2019 was my year of loss. Not only did three close friends pass away, far too early in their life but so too did my Mom unexpectedly just before Christmas.
We have all heard people say that the 1st celebrations after losing a loved one are tough. That is true. The Festive Season, birthdays and other celebrations once shared can feel like something you have to survive, rather than something you can enjoy. I lost my Mom 4 days before Christmas in 2019. My wedding anniversary, birthday and then my Mom’s birthday is all within that week. I felt numb, and was emotionally and physically exhausted from trying to be so damn positive and outwardly calm for everyone else. I was considerate yes, but not true to my feelings. It is this experience which compels me to write this article.
The global deaths associated with the Covid-19 virus as at writing this article stands at an estimated 1.257 million. The sheer quantum of that takes my breath away. How many millions of people will try to celebrate this Festive Season whilst also dealing with their grieve for their loved ones who will not be with them, who will not start 2021 with them?
Let’s start by looking at Grief and grieving. A Ted Talk interview with Elizabeth Gilbert and her description of Grief resonated so strongly with me, and she said “Grief is a force of energy that cannot be controlled or predicted. It comes and goes on its own schedule. Grief does not obey your plans or your wishes. Grief will do whatever it wants to you whenever it wants to.”
Elizabeth Kibbler-Ross defined the five stages of grieving, i.e. Denial, Anger, Bargaining, Depression and Acceptance. As expressed by Gilbert, the reality of grieving is that it is not a linear process; there is no one map to grieving. There is not a one size fits all through the journey of Grief.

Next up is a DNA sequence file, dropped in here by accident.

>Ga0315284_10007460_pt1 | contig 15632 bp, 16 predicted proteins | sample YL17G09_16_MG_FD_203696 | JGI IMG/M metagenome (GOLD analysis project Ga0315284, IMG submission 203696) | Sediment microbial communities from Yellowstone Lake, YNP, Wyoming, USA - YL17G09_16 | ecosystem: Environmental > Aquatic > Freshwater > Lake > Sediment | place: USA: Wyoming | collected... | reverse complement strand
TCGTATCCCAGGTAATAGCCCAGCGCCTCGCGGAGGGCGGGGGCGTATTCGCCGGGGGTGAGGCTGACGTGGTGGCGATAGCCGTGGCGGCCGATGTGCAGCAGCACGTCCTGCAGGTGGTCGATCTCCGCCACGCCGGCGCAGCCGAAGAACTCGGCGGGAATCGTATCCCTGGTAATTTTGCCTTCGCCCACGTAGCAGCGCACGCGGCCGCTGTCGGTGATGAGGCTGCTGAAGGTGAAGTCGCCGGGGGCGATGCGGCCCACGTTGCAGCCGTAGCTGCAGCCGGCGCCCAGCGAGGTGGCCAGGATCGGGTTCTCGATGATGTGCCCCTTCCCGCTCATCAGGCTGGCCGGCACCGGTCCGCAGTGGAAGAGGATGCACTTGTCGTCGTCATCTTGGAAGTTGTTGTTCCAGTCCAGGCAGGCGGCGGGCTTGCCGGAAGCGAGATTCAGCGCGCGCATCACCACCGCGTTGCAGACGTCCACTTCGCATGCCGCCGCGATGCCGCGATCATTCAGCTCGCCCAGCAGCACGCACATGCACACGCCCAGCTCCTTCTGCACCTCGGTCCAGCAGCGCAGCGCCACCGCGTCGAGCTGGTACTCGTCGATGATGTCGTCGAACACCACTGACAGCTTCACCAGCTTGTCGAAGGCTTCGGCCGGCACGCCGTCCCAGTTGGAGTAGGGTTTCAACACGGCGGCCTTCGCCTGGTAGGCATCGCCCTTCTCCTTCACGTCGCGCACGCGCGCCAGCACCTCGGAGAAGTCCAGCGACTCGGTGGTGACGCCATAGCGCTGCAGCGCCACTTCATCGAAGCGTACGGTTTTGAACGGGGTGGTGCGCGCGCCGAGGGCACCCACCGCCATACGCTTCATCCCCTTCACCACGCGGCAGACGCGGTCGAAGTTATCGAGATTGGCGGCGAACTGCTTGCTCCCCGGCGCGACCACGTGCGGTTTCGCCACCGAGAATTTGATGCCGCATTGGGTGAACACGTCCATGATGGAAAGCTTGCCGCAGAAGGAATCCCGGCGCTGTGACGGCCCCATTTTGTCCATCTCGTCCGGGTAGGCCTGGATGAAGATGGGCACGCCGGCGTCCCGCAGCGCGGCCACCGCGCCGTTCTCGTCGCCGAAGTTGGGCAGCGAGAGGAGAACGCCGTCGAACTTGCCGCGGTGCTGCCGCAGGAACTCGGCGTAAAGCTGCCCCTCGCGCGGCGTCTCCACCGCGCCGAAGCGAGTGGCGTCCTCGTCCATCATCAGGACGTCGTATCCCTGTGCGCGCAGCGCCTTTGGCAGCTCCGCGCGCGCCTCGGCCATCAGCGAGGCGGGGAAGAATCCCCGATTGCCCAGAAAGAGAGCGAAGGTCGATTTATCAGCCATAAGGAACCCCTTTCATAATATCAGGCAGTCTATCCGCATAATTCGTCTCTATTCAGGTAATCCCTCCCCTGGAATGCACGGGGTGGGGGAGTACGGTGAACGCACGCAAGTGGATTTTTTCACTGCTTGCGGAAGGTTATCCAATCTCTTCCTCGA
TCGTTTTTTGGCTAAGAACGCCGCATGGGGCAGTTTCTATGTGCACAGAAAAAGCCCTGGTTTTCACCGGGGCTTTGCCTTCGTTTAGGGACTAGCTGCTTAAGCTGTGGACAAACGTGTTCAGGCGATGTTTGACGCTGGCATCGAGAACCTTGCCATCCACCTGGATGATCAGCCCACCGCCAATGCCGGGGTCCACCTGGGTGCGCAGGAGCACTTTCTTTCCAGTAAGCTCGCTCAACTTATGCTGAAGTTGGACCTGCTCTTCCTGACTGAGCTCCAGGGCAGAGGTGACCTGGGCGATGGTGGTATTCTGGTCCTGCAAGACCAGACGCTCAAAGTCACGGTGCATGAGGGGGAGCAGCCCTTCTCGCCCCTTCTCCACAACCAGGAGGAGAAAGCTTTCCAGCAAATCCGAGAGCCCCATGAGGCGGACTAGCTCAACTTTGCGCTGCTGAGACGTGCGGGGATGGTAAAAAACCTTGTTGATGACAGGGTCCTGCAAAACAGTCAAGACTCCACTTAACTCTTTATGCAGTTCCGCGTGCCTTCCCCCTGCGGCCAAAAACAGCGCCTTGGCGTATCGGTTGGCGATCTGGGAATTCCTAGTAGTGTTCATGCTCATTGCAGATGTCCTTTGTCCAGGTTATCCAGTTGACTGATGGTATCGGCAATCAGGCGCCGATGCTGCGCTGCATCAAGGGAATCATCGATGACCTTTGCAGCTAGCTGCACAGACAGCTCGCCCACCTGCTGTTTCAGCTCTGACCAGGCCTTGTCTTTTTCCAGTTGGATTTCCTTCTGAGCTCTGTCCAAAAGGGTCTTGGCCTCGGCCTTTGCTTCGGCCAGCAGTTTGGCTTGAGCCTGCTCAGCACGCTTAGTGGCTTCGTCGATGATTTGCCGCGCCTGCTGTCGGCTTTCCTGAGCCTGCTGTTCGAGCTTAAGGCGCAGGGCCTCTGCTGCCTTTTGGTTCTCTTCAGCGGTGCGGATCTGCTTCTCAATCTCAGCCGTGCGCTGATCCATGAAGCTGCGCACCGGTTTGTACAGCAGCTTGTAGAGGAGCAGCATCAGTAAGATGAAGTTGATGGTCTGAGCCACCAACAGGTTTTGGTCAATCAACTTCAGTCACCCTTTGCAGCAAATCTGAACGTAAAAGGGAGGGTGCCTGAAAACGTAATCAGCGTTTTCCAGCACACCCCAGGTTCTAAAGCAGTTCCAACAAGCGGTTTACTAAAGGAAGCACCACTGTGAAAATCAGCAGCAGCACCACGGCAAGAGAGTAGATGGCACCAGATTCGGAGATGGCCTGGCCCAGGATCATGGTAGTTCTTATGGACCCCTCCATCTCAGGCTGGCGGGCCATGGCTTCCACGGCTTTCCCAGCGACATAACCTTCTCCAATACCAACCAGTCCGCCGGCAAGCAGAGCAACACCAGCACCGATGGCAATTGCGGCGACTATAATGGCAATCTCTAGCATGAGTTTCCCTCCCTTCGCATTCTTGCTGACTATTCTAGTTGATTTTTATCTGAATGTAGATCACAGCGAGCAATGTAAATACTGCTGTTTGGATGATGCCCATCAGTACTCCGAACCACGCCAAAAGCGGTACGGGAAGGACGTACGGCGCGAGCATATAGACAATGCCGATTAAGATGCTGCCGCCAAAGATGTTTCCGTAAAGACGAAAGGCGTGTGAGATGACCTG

In dealing with my Grief, I came across David Kessler’s book, Finding Meaning: The Sixth Stage of Grief. The insights gleaned from his writings helped me.
Loss is gut-wrenchingly hard, realising the gift of the relationships I had with my Mom was when meaning could begin to creep in. When we appreciate the meaning of our time with them and the part of them that continues to live in us, we can take that forward with us. Their energy can’t be destroyed. A part of them remains in us.
Appreciating that gift, was when I was able to move from tears to a smile. Of course the tears and the lump in the throat come back. So too does the smile that comes from the gift of their lives.
We are often so hard on ourselves & judge ourselves or others, for grieving. I love what Kessler has to say about this judgement, “judgment demands punishment, either you punish someone else or yourself,” when you judge. This because we are told, and we believe that you must get over your Grief. You do not get over it.
People who say this could not have grieved a loved one. You learn to live with it. Of course, you will be whole again, but grieving leaves us broken and we will not be the same after that. This is often referred to as the butterfly effect. Learning to accept our Grief by not judging it and celebrating the meaning of their lives is part of what makes who you are, beautiful and strong.
So, how do we celebrate the meaning of our lost loved one’s lives at this time? Outlined below are a few ideas that grief counsellors have shared on how to celebrate a deceased loved one’s life. And also how to take care of yourself over this time too.
Choose what resonates with you, remember that just as there is no one route through Grief, it is essential that you choose a way to celebrate the life of your loved one that is authentic for you & your family.